I first heard about RY X on October 12, 2013 – 3 years after his self titled (then Ry Cuming) debut album was released on Jive Records, 1 year after his collaborative project, HOWLING, with Frank (Âme) Wiedemann saw its first release, and 1 year before The Acid, a three piece band with RY X as the front man, would release its debut LP. At the time he was just an enigma, shrouded in layers of cloth and surrounded by the Greek Theater stage curtains, closed tightly in anticipation for Above And Beyond’s acoustic run in Los Angeles. RY X was the opener, a position he had found himself in before, as Ry Cuming opening for Maroon 5, but this time was different. It looked like he had just spent the last year wandering the Australian outback (his native land), complete with long hair, long beard, and tribal markings on his face; he wasn’t putting on a show, this was who he had become. As the lights went down he gave the crowd one piece of information about himself, “My name’s RY X, good luck finding me after this, I’m not really any where.”
Fast-forward to the now and it turns out he is e v e r y w h e r e. Reinvented and fortified with multiple creative outlets, RY X is rapidly becoming a sentient and formidable vessel for music to speak through, and so it shall. I can’t help but reflect on that single sentence he led with before mystifying the crowd at the Greek Theater, he had to have known at that time what was in store for his future, it had an air about it that is hard to describe. Part confidence, a little bit unsure, the balance between the two conflicting thought processes and a comfortability with the unknown that let you feel at ease. He knew. Now, he tells.
It all started with Berlin, the city and the EP by the same name. He mentions in an interview with Dots and Dashes that he doesn’t really understand why he’s in LA because a lot of his energy, creatively, is focused in Berlin. Fresh off the heels of his own creative Reneaissance, this debut EP that goes by the same name as the German capitol features a widely revered title track by the same name. It was recorded because, “it was a lament that I needed to write at a certain time,” he says, “it was [done in] a single take to tape, and there’s just something to it.” He goes on to describe further:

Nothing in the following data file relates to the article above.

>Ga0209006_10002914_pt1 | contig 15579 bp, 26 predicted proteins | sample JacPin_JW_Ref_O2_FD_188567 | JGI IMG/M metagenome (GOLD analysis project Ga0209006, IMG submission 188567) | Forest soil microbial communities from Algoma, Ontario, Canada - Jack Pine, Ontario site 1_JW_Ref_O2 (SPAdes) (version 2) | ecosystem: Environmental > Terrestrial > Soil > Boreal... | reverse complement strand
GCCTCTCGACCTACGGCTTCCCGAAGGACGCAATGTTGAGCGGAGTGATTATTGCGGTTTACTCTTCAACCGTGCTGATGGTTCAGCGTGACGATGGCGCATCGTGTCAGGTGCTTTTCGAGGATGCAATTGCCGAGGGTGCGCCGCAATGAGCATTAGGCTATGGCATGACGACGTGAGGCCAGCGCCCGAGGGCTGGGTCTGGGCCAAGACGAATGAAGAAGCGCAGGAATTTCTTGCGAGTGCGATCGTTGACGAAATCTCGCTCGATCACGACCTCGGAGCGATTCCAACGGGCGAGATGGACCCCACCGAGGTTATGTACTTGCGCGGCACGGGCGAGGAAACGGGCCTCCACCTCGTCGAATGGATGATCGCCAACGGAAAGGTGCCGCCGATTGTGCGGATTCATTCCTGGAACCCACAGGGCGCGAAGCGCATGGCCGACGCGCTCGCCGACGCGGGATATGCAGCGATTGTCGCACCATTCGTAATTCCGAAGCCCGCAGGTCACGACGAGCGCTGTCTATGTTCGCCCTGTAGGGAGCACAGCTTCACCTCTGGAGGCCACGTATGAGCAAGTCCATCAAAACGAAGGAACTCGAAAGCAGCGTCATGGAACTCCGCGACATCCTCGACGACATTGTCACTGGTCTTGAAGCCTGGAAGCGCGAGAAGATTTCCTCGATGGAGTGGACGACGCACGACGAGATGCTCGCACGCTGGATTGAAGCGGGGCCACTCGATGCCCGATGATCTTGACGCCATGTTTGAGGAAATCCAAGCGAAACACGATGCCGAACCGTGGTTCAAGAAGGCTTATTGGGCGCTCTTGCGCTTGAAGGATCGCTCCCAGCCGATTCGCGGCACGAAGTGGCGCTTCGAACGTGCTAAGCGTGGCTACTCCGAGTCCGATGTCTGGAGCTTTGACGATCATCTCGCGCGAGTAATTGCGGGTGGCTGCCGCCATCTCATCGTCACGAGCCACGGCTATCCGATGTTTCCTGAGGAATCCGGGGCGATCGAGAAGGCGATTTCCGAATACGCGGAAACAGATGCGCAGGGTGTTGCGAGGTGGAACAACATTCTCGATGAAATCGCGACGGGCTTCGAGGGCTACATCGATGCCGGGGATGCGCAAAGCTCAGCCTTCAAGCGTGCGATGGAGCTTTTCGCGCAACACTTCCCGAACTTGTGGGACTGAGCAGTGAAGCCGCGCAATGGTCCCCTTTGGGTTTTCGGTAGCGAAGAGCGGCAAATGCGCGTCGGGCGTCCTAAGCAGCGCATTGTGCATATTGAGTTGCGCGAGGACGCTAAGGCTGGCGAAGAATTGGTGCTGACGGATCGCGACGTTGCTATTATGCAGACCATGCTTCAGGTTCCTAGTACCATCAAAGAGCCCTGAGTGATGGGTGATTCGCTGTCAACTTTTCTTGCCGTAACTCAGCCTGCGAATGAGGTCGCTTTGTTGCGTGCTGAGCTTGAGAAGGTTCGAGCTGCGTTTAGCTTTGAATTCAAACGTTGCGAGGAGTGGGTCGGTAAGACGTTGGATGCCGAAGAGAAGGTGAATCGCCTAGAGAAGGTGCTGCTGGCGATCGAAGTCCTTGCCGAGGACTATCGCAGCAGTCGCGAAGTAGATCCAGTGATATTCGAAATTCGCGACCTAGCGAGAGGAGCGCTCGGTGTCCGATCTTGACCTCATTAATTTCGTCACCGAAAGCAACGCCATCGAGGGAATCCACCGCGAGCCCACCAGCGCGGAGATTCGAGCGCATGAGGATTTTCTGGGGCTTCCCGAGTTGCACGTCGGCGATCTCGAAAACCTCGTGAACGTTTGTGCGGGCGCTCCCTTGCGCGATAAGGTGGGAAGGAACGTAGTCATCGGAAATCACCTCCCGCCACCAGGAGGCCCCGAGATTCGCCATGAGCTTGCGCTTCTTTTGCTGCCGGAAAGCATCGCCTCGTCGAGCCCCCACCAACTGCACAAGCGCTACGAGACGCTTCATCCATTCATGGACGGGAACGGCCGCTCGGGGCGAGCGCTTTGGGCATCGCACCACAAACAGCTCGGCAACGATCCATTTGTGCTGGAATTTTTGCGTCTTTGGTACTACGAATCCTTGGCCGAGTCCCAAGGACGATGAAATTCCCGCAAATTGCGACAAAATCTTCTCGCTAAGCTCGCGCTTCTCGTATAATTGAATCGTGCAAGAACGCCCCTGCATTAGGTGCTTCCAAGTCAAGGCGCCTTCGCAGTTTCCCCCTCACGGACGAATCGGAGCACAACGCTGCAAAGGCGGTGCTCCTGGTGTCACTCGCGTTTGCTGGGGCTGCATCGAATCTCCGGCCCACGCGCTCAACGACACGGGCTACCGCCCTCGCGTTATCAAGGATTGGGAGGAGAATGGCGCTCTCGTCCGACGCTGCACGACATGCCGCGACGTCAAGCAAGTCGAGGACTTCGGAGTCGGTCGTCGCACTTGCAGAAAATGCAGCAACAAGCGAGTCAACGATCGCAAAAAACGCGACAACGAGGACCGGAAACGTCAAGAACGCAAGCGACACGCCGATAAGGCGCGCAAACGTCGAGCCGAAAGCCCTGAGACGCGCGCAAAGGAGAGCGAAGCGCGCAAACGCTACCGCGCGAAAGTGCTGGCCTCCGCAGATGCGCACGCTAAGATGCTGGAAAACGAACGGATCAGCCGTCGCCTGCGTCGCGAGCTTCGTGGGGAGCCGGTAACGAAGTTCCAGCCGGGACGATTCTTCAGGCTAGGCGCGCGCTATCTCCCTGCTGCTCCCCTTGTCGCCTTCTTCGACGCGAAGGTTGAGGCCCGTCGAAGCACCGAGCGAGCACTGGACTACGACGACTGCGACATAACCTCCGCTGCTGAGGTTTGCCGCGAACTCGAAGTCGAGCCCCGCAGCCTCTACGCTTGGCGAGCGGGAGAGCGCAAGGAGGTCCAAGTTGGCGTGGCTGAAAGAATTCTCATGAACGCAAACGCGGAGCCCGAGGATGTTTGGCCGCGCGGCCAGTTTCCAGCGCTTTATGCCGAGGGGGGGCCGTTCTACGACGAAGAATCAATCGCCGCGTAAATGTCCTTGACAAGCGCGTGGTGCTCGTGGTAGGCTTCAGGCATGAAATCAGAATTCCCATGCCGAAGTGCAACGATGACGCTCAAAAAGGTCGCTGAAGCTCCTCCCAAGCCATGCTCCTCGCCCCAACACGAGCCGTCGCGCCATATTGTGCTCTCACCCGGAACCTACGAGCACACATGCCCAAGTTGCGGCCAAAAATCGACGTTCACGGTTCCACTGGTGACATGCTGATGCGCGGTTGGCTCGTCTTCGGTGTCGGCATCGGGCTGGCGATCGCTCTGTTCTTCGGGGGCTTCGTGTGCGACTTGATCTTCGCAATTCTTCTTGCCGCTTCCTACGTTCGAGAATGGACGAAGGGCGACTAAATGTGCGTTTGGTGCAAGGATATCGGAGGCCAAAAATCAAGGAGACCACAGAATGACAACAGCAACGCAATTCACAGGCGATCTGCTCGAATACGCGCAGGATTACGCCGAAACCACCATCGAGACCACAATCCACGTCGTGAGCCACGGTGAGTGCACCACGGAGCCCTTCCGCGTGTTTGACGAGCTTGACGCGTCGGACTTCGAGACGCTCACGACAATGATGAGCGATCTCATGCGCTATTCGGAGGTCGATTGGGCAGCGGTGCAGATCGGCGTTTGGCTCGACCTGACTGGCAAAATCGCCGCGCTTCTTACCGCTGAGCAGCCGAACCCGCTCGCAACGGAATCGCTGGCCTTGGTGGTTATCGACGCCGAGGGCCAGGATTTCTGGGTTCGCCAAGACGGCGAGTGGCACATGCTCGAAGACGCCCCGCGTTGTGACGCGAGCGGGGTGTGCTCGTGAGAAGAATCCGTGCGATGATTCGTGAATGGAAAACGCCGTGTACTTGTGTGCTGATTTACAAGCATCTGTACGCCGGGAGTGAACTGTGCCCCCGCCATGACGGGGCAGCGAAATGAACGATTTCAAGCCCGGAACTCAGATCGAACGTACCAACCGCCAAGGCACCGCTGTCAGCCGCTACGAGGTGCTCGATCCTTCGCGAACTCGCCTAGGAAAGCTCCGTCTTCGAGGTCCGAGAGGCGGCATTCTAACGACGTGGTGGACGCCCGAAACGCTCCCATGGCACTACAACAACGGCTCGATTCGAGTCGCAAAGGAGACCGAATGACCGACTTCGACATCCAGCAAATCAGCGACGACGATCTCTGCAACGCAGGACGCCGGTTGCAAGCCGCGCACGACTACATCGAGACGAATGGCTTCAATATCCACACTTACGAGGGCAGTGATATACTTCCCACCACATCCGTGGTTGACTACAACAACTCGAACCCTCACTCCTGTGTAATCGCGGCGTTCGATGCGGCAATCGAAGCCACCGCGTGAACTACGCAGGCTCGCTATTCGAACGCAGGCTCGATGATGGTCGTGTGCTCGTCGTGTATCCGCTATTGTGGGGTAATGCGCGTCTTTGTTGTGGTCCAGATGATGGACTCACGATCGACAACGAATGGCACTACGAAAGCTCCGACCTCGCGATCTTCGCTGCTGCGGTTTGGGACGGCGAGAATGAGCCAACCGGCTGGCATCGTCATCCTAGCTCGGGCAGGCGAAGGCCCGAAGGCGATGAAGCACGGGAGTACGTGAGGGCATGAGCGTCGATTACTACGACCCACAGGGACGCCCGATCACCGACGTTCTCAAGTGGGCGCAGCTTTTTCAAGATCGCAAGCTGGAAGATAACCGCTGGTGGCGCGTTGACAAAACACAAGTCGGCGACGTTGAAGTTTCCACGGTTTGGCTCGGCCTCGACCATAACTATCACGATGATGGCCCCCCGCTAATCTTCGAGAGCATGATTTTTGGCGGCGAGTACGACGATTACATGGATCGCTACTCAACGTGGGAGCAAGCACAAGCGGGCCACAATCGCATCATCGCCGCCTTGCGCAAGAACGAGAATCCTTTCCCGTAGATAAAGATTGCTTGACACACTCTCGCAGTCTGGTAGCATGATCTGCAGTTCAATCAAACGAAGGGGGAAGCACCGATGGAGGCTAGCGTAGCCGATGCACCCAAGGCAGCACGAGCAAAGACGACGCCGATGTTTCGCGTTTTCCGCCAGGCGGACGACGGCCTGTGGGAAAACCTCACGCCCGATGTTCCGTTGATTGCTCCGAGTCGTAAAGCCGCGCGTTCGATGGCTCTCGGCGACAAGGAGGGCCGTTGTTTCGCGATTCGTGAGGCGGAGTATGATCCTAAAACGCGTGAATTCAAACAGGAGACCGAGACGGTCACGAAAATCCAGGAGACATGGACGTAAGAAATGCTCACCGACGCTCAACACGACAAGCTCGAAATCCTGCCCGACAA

I couldn’t go back into the studio and record Berlin like that ever again, anyway – it would never sound the same. So without wanting to sound clichéd, Berlin lives in that moment. There’s a very small window of opportunity, or synchronicity, where things come together and you find yourself in that moment of pure humility. You’re almost channelling something, as you’re sat there playing something and it’s caught on tape – it’s like a photograph, in that a moment later, [that same picture] would no longer exist. So there’s something in that, and that version of Berlin just caught something, I guess. I mean it caught nothing, if that makes sense! It was just so raw – it didn’t have any pretense to it.
If his ability to remain so candid and stoic doesn’t have you currently enraptured by his artistry, venture now into the world of HOWLING, a project that got it’s name from an accidental 2012 hit by the same name between RY X and the Berlin based innovator Frank Wiedemann. Now on the heels of their debut album, Sacred Ground, set to be released on May 4th, 2015, we are fresh on the heels of RY X in his present form. HOWLING features Cuming’s haunting vocals and Wiedemann’s signature 4/4 that broke the internet when Dixon closed his Boiler Room set with the first single off the project, “Signs.” There is not much known on how the two linked up, I would imagine some combination of fortuitous astral projection and mutual admiration for each other’s personal projects sealed the deal, though. You can pre-order their debut album HERE and stream the second single off the album below.
To complete the tri-fecta of general badassery that spans the ever expansive yet surprisingly stark career of RY X, you can find him leading the band known as The Acid with mates Steve Nalepa and Adam Freeland creating dance music that morphs metal analogue synths and guitars to compliment the fragile vocals of RY X. The fact that he can remain so omnipresent as himself and maintain the diversity in each respective project is one of the more accomplishing aspects of his time on earth thus far. When probed on the subject of The Acid by Dots and Dashes he says:
A lot of people are not translating their music to a live setting at the moment; they’re just making records, and then doing playback from Ableton. They do a few things over the top, to add another element, but there’s a flatness to that. You’re not standing on the precipice then – there’s no risk. I mean there’s that risk of your computer crashing I guess, but it’s very different to playing live. Everybody senses that element of risk, and that either makes it beautiful in a dangerous way, ‘cause you’re not sure if everyone’s gonna hit the next note together, or it all falls apart. And that’s pretty amazing, I think.
It is crazy how so much thought is put into the mastering of each project, and very little spent marketing the sounds to the world. The Acid started with four meager uploads to a freshly created SoundCloud page, promoted not once by a single member in the band, yet a record deal, music video, and tour all seemed to fall into place for the trio. I guess that is what is so inspiring about RY X as a whole. He’s out there making music for himself, documenting his life sonically and laying it all on the line for you as a listener, and this bonding that takes place with such an exposed artist really gives way to how special he is to the industry in such a broad sense. He gives his all to everyone he comes in contact with, fellow band members, members of the audience, and anyone who seems to come into contact with his art. RY X is a creative force to be reckoned with, and this is only the beginning.